SUSI program aims to enhance Indianola’s ties to Des Moines

by Emili JohnsonStaff Writer

After months of planning and organizing, the Simpson Urban Studies Institute is finally making ground at Simpson. The program, which is a collaborative effort between the college and Urban Dreams in Des Moines, has hopes of enhancing the educational experience in the social sciences.

Fred Jones, professor of sociology and criminal justice, education and social sciences division head and director of SUSI, is very enthusiastic about the program and hopes students will see how their education is applicable to social issues.

“The two primary objectives are to provide valuable service to inner city residents and to enhance experiential learning opportunities for students that combines the theory they learn in the classroom with an applied setting,” Jones said.

SUSI, which will take root next fall, will take students through various and the Des Moines community to experience what the city has to offer culturally.

“We can help the students become more aware of how you can relate more effectively to minority and immigrant groups in the Des Moines area.” Jones said.

Along with helping students adapt to cultural differences, SUSI will also have a cultural sensitivity component that will focus a class on sensitivity issues.

Zach Wilson, the program director of Urban Dreams says that, while this is a project that was developed by Wayne Ford, it is something that has been in the works for the past 15 years.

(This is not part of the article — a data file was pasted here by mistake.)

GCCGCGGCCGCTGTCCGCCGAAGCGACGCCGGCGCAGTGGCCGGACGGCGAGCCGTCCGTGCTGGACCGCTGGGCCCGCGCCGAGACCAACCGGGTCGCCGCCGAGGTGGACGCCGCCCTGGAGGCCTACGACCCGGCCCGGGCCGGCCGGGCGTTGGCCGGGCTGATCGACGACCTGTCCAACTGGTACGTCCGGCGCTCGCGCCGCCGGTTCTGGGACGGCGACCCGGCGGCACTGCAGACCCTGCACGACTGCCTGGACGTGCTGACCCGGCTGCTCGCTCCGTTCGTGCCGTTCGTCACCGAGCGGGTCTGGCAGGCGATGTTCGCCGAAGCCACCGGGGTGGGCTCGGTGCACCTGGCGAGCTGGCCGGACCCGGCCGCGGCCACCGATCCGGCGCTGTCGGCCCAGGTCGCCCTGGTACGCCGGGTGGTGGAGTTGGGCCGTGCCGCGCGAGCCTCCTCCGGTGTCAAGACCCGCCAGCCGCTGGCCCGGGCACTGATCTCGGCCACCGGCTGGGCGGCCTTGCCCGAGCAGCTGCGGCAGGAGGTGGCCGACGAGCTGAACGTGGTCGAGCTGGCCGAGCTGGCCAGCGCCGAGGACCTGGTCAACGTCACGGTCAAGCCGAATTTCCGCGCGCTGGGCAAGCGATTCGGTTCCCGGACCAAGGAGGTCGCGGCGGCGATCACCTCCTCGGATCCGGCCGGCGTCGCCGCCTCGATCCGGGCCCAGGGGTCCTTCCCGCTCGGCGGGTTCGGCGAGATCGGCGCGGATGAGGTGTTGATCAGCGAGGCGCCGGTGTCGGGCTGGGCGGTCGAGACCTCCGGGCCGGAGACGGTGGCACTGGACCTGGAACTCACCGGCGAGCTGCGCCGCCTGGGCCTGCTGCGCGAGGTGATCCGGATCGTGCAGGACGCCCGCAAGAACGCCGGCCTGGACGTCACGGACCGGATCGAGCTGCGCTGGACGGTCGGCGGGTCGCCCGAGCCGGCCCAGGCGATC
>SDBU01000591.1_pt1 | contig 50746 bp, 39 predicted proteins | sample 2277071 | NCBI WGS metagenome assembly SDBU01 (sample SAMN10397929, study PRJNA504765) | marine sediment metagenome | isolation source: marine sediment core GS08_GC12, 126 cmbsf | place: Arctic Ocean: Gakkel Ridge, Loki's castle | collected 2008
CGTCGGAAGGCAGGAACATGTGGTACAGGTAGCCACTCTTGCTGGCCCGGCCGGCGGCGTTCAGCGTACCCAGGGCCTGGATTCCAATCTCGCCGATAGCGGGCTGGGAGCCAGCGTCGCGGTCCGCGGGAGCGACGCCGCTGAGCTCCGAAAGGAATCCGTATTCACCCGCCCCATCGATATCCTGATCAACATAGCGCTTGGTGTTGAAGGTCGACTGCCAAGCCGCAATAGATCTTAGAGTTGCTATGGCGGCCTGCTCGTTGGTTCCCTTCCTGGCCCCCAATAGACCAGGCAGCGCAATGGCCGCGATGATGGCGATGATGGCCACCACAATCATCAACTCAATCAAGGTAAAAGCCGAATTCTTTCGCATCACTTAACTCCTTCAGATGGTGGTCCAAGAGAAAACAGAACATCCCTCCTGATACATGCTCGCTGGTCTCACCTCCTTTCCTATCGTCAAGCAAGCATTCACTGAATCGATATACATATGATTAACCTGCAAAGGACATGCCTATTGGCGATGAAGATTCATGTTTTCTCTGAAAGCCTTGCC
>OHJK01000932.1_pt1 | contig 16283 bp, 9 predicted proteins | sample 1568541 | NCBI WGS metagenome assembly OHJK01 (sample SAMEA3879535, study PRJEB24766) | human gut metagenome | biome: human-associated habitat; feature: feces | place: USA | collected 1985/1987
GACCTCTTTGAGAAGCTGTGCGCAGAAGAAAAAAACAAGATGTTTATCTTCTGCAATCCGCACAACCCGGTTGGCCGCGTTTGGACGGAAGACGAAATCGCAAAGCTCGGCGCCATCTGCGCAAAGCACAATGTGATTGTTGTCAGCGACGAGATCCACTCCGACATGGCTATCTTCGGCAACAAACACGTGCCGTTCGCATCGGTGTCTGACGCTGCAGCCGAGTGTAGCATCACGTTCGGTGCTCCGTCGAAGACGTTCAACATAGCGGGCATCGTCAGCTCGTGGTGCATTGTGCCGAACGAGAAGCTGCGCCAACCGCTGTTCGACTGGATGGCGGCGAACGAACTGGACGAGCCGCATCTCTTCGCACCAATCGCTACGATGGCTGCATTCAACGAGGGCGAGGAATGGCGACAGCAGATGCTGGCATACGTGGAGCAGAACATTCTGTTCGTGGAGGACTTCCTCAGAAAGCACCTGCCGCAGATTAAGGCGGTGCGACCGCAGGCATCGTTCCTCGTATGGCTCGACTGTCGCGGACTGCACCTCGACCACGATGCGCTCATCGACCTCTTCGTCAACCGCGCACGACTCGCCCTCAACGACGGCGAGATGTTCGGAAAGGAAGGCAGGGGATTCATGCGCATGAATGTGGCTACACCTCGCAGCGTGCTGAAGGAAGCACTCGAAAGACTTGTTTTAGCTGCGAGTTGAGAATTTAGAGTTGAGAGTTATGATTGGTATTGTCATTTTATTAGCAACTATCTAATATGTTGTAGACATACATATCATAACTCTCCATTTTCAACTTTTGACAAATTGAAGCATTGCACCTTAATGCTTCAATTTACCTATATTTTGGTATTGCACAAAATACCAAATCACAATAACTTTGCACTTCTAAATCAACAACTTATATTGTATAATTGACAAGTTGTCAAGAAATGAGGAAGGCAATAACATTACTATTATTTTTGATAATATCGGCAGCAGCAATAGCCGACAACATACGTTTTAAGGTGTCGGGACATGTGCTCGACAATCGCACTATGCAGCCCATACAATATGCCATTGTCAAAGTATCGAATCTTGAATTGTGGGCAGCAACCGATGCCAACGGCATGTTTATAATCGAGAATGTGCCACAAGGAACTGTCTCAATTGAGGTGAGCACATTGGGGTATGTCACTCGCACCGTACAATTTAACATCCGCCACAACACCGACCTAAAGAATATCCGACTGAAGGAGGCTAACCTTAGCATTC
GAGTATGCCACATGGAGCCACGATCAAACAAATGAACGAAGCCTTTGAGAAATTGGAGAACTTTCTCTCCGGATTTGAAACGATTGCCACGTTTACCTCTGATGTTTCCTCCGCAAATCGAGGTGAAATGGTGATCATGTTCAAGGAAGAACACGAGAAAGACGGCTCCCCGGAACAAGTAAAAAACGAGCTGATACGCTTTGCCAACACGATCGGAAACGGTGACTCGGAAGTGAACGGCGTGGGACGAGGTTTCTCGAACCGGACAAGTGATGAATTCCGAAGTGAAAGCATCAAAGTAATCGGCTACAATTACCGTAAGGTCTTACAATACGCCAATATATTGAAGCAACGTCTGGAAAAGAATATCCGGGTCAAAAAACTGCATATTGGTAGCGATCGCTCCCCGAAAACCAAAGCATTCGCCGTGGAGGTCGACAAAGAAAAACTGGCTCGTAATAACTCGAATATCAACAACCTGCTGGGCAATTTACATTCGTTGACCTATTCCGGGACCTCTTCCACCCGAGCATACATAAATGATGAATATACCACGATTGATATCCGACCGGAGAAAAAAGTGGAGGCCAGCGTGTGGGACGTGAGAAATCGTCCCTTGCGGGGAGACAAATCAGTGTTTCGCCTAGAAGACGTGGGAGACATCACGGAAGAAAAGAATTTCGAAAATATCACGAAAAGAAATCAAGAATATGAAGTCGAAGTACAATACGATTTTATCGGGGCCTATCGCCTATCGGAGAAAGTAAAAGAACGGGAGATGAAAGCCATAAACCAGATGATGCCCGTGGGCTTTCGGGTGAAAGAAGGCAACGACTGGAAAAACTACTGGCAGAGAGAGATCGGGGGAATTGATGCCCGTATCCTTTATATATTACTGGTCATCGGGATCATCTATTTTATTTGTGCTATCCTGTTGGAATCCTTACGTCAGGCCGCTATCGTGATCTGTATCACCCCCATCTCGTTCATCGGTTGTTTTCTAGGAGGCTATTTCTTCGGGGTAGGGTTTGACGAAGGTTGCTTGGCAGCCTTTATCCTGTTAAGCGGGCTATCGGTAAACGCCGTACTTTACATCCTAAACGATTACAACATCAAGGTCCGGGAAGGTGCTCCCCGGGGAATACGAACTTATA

“I think it will not only have an impact on Des Moines, but it will have an impact on the whole Midwest region,” Wilson said. “What it’s going to do is provide empirical research and data and it’s going to strengthen our program.”

Wilson also feels this research will validate the need for services provided to the community.

Walter Lain, assistant dean of multicultural student affairs, feels that the SUSI program will connect the Des Moines and Indianola communities together and bring light to issues that both communities are faced with.

“I think right now, somehow there’s this feeling that what happens in Des Moines is so distant from what happens in Indianola,” Lain said. “I just think that we had our eyes closed to some of the things that are happening here because the same issues exist whether you are talking about poverty or some of the other things that will come out of this program.”

Lain also feels that the SUSI program will help students apply what they learn in the classroom to the world around them.

Overall, the program has high hopes of being a force in retaining diversity at Simpson. Jones hopes to see at least 40 to 50 students involved in the program in the years to come and hopes that the programs will expand in every way possible.

“I hope to have some research partnerships developed so that we have agencies that we can keep going back to year after year so that we can be proactive [in] human service programming,” Jones said.